Geriatrician Weighs in on the Ice Bath Craze and Its Health Implications

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The ALS Ice Bucket Challenge of 2014, where individuals poured ice-cold water over themselves to raise funds for ALS research, is a memory many recall. Fast forward to today, and a new icy trend is making waves on social media: ice baths. Celebrities like Harry Styles and Lady Gaga have popularized this trend, where individuals immerse themselves in ice-cold water, claiming benefits such as anti-aging, stress relief, and recovery. 

However, before diving headfirst into this chilly trend, it’s essential to understand its implications, especially when it comes to health and wellness. According to Parade, Dr. Marzena Gieniusz, MD, an internist/geriatrician with Northwell Health, emphasizes the importance of examining reliable evidence supporting the claims of such trends. She notes that the risks or harms often become evident only after they gain popularity and people experience complications. Ice baths, also known as “cold water immersion” (CWI), involve individuals submerging themselves in water typically around 50 to 59 degrees Fahrenheit.

The primary goal? To reap health benefits, ranging from pain relief and decreasing inflammation to boosting the immune system. Dr. Gieniusz elaborates that when one steps into an ice bath, blood vessels constrict, reducing blood flow, lactic acid build-up, swelling, and tissue breakdown. This process also induces stress, activating the body’s natural defense systems. Dr. Matthew Kampert, a Cleveland Clinic staff physician, adds that cold therapy releases endorphins, leading to mental clarity and elevated mood. 

Research has also delved into the benefits of ice baths. A 2018 study suggested that cold stimulation might aid in stress reduction. Furthermore, a systematic review in the Journal of Sports Medicine in 2022 indicated that ice baths could assist in recovery after high-intensity workouts. Dr. Kampert mentions that while ice baths can be beneficial for athletes seeking to decrease inflammation from acute injuries, they might also inhibit pathways essential for the body’s repair and long-term adaptation processes.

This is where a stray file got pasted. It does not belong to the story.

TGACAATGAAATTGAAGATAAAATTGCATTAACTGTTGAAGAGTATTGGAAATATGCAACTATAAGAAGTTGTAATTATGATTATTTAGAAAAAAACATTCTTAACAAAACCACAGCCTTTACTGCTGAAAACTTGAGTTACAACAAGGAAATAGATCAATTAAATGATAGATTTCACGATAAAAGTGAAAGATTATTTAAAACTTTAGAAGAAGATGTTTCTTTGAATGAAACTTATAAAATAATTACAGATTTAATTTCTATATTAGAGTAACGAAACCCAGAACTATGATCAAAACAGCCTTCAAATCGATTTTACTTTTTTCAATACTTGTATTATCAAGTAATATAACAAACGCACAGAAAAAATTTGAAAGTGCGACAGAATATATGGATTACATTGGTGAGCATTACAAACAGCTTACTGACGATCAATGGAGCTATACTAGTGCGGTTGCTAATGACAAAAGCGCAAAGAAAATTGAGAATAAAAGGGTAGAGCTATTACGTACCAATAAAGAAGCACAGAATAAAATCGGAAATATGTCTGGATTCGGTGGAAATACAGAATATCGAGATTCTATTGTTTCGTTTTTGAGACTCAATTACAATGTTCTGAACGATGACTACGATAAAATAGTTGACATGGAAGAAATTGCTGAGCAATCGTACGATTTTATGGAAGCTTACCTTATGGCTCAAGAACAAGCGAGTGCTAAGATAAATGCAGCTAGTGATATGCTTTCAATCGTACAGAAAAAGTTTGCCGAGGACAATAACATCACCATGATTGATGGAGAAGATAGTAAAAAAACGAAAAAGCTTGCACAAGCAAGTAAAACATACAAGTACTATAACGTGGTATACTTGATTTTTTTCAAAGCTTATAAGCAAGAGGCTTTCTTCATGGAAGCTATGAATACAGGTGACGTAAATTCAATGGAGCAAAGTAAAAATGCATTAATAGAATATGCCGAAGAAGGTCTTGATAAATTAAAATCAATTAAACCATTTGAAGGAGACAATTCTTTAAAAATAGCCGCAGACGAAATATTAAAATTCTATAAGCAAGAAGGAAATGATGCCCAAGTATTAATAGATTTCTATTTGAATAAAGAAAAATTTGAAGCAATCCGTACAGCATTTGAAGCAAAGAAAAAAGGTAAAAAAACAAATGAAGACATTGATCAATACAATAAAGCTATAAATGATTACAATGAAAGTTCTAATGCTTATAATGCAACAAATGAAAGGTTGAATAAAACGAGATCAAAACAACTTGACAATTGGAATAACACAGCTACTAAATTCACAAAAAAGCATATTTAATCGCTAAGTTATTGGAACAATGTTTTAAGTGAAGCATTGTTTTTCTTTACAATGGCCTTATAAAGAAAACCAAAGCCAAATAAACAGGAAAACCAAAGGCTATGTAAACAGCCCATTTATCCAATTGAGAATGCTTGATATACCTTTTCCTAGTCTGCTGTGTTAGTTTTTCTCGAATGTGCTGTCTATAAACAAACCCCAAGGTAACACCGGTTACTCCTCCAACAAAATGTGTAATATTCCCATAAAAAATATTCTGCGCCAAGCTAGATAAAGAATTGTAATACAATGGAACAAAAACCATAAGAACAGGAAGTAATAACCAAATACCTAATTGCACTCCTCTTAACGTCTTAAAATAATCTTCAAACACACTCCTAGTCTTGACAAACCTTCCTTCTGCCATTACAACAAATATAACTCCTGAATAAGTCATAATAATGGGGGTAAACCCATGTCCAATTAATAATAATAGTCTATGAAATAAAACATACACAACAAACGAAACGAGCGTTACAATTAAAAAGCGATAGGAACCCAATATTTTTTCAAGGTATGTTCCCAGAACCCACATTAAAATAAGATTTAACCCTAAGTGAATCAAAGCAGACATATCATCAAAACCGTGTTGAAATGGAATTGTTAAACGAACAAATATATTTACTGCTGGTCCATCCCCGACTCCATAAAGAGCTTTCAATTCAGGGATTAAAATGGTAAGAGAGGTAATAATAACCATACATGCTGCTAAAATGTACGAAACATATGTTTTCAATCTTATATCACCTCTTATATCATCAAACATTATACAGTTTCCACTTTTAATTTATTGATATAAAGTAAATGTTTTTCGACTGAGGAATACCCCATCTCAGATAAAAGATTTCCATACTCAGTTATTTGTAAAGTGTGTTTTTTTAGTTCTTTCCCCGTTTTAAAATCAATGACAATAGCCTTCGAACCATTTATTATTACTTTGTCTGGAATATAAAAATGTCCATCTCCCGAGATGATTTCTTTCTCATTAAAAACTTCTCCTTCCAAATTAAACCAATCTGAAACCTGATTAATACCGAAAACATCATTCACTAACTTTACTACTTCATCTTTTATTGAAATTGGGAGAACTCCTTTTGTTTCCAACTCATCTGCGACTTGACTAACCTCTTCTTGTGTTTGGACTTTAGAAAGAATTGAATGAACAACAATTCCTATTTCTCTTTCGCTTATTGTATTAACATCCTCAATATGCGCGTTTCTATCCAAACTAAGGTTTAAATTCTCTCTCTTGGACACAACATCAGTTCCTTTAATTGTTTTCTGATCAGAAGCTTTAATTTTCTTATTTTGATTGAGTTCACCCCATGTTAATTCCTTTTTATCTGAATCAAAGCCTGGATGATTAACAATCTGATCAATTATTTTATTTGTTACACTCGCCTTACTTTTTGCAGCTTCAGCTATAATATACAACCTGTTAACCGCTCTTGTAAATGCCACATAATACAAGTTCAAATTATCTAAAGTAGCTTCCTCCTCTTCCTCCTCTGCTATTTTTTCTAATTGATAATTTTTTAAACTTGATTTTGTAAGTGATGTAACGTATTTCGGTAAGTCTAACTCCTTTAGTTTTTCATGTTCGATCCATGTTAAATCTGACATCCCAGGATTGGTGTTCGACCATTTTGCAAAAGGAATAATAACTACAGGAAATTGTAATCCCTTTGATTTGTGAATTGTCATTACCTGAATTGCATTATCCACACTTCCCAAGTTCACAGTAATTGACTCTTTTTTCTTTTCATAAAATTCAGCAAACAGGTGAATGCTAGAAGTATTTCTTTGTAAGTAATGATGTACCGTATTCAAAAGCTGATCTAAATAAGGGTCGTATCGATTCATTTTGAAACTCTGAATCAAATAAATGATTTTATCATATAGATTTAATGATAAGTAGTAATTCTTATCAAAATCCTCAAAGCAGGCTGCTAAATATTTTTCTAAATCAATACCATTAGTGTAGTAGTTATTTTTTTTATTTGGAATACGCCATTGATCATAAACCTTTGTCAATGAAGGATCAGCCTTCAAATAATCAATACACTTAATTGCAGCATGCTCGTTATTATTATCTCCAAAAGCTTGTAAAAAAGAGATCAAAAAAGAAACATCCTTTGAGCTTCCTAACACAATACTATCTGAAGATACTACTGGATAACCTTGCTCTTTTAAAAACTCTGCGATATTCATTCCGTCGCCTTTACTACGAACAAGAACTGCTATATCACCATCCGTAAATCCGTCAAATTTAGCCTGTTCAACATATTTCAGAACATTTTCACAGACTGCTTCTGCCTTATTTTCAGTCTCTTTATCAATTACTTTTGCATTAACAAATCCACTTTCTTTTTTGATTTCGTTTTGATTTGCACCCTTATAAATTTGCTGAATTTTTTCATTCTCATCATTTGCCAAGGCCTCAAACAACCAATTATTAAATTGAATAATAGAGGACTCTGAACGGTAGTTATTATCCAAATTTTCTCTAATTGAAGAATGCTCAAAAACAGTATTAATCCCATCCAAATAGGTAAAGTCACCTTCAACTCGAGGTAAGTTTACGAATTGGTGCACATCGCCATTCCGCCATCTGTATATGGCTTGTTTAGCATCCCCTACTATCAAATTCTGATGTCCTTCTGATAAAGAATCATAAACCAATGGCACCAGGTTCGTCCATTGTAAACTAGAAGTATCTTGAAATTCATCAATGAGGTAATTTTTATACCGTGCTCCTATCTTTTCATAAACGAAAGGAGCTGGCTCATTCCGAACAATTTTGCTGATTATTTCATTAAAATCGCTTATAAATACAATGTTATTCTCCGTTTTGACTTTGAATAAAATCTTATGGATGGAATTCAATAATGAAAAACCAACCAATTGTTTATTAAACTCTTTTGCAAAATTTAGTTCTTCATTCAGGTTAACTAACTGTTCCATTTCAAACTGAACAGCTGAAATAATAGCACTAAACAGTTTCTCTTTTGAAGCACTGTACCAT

However, not all claims surrounding ice baths have been substantiated. Both experts interviewed were skeptical about the assertion that ice baths can reverse aging. Dr. Gieniusz highlighted that while cold exposure might reduce systemic inflammation, a factor in chronic diseases accelerating aging, these claims remain unconfirmed. Dr. Kampert concurred, emphasizing the need for more evidence. But like all trends, ice baths come with their set of risks. Dr. Gieniusz warns of significant dangers, including hypothermia or immersion hypothermia, a perilous drop in body temperature.

Cold shock, another potential risk, can lead to loss of breathing control, impaired mentation, and cardiovascular issues. Dr. Kampert also points out that if the goal is to build strength and muscle size, exercisers might want to reconsider ice baths post-training sessions, as they could reduce long-term muscle mass and strength gains. In conclusion, while ice baths might seem like a refreshing trend, especially with celebrity endorsements, it’s crucial to approach them with caution. Ensuring one is well-informed and consulting with health professionals can make all the difference in safely navigating this icy trend. 

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